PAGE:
How is Google damaging consumers?

I kept this post as draft since I read Wired’s article about Google and their supposed dominant position. Today I read again about the new investigation of US Antitrust targeting bigG because it holds too much market share in online advertising and advertisers are getting upset.  I can’t understand why an antitrust agency is taking care of this. How is Google harming consumers? This seems to me a totally different case than the Microsoft antitrust judgement. With Microsoft, consumers were being harmed directly left with little to no choice to use their products in order to have ‘compatibility’. At that time, I think that antitrust bodies had a clear case: Microsoft dominance and abusive business practices were removing options to consumers.

With Google the case seems very different: advertisers are free to stop advertising on Google any time they want. Contrary to Microsoft, Google cannot leverage any network effect to keep Internet users (the ‘consumers’) to stop using Google for search. I can go and use Bing any time I want: Google search uses an open standard, it’s a freakin web site. The simplest thing Microsoft has to do in order to take 40% of Internet users’ search is to pay a sufficient amount of money to Mozilla, and voilà: all Firefox users will have Bing as default search engine.

Same thing with many other Googl services. If you don’t like Gmail anymore you can take all of its archive, contacts, and everything else and move it somewhere else: open standards (IMAP) at work again.

And, should Microsoft not want to pay Mozilla, Google’s search engine can start to suck  any time or more privacy issues may arise, and users will move to the next best one (didn’t we all move to Google from Altavista already?)

What am I failing to see in these new wave of antitrust complaints against Google?

Microsoft pulls the antitrust trigger

I love it: Microsoft calls the European antitrust authorities against Google. Ironic. And a waste of time: the consumer is not harmed by Google, consumers are getting software and services for free. Interoperability is saved and guarded. Case dismissed.

FIEG si lamenta di Google ma i giornalisti dimenticano la sintassi

Se poi uno si chiede perché i giornali non li vuole comprare più nessuno, leggete qui sotto cosa scrive il Corriere online e ditemi voi se ci capite qualcosa:

Il colosso del web si impegna anche a comunicare «attraverso l’interfaccia della rete AdSense (il programma di affiliazione attraverso il quale i proprietari di siti internet possono vendere spazi pubblicitari utilizzando Google come intermediario) disponibile on-line, della percentuale di revenue-sharing, e delle sue eventuali modifiche, spettante agli editori affiliati al programma AdSense Online», ovvero il programma di affiliazione attraverso il quale i proprietari di siti internet possono vendere spazi pubblicitari utilizzando Google come intermediario.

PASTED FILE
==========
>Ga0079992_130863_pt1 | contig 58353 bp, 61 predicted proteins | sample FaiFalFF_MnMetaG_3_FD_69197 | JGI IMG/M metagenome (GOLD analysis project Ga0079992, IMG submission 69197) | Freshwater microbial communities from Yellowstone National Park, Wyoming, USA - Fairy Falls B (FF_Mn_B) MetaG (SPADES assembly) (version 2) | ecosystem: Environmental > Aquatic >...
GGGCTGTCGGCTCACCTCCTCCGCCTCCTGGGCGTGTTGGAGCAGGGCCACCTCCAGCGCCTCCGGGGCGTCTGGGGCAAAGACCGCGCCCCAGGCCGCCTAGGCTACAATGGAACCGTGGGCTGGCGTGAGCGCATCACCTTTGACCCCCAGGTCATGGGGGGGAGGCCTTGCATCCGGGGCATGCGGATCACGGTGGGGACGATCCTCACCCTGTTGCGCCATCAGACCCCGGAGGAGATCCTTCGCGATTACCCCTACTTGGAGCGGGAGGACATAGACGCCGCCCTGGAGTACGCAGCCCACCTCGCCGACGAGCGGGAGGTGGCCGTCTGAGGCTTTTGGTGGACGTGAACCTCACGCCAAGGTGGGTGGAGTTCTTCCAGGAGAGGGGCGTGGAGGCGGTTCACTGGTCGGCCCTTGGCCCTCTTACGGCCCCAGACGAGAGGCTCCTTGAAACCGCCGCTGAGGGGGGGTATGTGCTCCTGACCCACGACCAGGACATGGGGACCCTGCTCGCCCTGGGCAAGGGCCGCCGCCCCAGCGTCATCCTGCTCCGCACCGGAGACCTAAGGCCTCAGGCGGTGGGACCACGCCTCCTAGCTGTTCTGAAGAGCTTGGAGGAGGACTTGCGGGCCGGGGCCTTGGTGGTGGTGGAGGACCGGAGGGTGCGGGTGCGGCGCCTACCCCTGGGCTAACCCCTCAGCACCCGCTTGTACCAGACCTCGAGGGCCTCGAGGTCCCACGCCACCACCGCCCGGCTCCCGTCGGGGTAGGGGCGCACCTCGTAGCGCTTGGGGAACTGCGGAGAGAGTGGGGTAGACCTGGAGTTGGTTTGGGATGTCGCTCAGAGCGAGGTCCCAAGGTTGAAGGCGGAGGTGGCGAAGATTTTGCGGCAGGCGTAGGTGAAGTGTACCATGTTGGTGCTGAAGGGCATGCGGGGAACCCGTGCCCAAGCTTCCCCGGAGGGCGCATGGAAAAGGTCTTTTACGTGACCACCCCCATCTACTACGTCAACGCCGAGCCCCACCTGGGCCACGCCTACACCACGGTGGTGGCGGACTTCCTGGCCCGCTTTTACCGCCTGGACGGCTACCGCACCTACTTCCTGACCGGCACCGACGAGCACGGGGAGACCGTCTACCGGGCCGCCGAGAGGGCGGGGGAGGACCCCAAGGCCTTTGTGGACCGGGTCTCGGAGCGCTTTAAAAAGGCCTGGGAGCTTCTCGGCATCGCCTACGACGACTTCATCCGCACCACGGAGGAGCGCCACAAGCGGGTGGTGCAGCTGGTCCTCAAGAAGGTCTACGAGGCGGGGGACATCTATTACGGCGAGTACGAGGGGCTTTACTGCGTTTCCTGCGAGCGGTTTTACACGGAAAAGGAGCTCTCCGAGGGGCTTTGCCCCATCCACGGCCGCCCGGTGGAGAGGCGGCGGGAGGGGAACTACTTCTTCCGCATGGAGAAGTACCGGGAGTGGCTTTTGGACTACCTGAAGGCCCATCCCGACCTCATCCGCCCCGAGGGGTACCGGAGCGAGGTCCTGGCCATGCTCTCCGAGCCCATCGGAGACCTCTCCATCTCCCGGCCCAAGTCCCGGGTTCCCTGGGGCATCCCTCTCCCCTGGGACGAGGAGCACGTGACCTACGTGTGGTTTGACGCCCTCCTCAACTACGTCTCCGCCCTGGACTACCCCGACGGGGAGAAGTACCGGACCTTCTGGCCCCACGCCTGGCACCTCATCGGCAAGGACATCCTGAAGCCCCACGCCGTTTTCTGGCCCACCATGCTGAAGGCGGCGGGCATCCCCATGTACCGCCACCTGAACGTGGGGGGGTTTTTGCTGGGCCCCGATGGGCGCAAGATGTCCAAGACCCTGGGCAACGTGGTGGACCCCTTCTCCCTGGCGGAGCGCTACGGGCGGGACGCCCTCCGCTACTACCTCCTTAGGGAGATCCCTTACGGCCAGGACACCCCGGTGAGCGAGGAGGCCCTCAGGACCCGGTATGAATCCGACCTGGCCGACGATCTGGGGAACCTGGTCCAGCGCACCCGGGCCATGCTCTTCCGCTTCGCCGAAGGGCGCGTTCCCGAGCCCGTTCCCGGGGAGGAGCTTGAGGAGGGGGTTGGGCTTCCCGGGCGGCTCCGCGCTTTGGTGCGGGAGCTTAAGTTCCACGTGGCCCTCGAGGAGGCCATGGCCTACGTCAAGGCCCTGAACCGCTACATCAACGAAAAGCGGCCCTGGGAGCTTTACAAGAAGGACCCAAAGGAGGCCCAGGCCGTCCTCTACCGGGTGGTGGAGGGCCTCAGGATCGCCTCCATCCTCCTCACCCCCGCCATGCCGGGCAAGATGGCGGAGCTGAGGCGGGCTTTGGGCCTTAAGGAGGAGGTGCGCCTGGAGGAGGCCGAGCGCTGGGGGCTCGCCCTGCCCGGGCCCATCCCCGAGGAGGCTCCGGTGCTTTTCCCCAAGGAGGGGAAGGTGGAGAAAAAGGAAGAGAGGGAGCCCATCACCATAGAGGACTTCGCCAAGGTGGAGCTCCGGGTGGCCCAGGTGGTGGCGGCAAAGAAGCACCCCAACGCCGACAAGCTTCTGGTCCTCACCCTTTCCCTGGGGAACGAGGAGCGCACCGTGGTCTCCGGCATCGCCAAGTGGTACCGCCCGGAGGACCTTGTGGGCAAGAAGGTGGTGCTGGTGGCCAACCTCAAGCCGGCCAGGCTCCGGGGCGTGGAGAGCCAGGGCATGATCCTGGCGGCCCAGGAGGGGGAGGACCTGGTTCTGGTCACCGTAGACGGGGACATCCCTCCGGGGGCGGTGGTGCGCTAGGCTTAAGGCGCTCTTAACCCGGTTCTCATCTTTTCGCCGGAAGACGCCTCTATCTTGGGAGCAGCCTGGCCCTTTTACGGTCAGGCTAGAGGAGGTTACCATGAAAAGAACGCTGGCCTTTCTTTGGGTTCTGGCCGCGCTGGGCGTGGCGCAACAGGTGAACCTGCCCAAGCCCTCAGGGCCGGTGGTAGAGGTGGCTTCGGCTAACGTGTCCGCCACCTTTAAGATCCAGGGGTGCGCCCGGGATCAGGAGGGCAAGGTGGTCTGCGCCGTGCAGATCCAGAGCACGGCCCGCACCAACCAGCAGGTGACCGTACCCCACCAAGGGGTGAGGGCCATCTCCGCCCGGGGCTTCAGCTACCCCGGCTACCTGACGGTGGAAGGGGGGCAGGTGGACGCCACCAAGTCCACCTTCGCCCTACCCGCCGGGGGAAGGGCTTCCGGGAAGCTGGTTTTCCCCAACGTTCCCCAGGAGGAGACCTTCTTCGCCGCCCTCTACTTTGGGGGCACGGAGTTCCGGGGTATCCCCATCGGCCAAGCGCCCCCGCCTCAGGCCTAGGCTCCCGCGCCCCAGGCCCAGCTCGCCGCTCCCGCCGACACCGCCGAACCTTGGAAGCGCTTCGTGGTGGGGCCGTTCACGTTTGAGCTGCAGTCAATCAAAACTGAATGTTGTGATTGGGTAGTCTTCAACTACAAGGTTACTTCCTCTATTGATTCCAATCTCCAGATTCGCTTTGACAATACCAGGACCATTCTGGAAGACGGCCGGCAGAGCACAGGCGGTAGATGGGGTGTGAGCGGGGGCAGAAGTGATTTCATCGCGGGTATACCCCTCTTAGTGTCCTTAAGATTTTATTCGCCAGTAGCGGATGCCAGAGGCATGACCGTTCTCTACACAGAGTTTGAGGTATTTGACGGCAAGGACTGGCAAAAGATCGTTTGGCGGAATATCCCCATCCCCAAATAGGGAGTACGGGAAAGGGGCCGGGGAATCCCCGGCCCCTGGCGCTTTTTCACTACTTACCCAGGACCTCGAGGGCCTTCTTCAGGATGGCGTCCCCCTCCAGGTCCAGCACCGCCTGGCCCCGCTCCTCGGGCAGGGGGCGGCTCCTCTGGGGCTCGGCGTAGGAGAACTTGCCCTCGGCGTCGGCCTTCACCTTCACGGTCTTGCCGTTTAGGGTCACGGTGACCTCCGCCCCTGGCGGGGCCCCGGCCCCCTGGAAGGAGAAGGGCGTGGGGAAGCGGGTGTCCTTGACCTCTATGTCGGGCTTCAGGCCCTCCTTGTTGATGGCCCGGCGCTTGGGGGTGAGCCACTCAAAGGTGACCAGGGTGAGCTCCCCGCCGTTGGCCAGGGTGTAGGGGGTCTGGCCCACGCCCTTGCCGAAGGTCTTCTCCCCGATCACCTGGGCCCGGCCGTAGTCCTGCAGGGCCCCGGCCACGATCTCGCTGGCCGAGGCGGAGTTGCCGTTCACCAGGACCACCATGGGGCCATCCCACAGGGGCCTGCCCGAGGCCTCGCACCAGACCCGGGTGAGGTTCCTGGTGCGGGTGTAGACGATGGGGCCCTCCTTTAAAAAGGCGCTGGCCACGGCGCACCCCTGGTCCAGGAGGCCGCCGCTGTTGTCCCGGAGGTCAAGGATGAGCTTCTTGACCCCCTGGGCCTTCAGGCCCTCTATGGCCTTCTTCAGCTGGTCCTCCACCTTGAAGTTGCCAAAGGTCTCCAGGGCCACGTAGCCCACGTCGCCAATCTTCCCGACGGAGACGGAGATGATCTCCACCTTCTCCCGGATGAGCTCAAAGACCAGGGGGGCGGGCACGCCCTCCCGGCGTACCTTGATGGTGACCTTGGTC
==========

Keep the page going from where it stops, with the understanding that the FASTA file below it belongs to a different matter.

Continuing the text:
Evidentemente è andato male il copia-incolla, ma nessuno ha riletto. La FIEG se la prende con Google, mentre dovrebbe pensare ad innovare e dare prodotti di qualità. Invece ci tocca sorbire il solito pianto greco della tassa sulle locomotive elettriche.

L’Antitrust detta le regole a Google – Corriere della Sera.

I wish antitrust bodies didn’t exist

My good friend Carlo Piana, the lawyer that helped Samba and FSFE in the antitrust trial Microsoft against the European Commission, says today:

priority #1 is to keep a close eye on the only overdominant company in the IT market

But given the outcome of the trial, with Microsoft getting a ‘get out of jail free’ card, I think it’s time to ask DG Competition to declare its failure as a body and never start any antitrust investigation anymore. I have seen them only do damages, no real positive effect. And they keep damaging users and freedom of business now with the Phase II investigation for the Oracle + Sun M&A.

Go home, Commissioner Kroes and take your toys with you.

via Let’s keep eye on the ball | Carlo Piana :: Law is Freedom ::.

Ozzie talks about FLOSS and FLOSS advocates talk back

Lots of talking about Microsoft lately.’  As I expected, Ray Ozzie’s public appearances are increasing with declarations of love for the magic word interoperability and with a new, more open, attitude.’  I believe it’s true that “Microsoft fundamentally, as a whole, has changed dramatically as a result of open source,” as Ozzie said.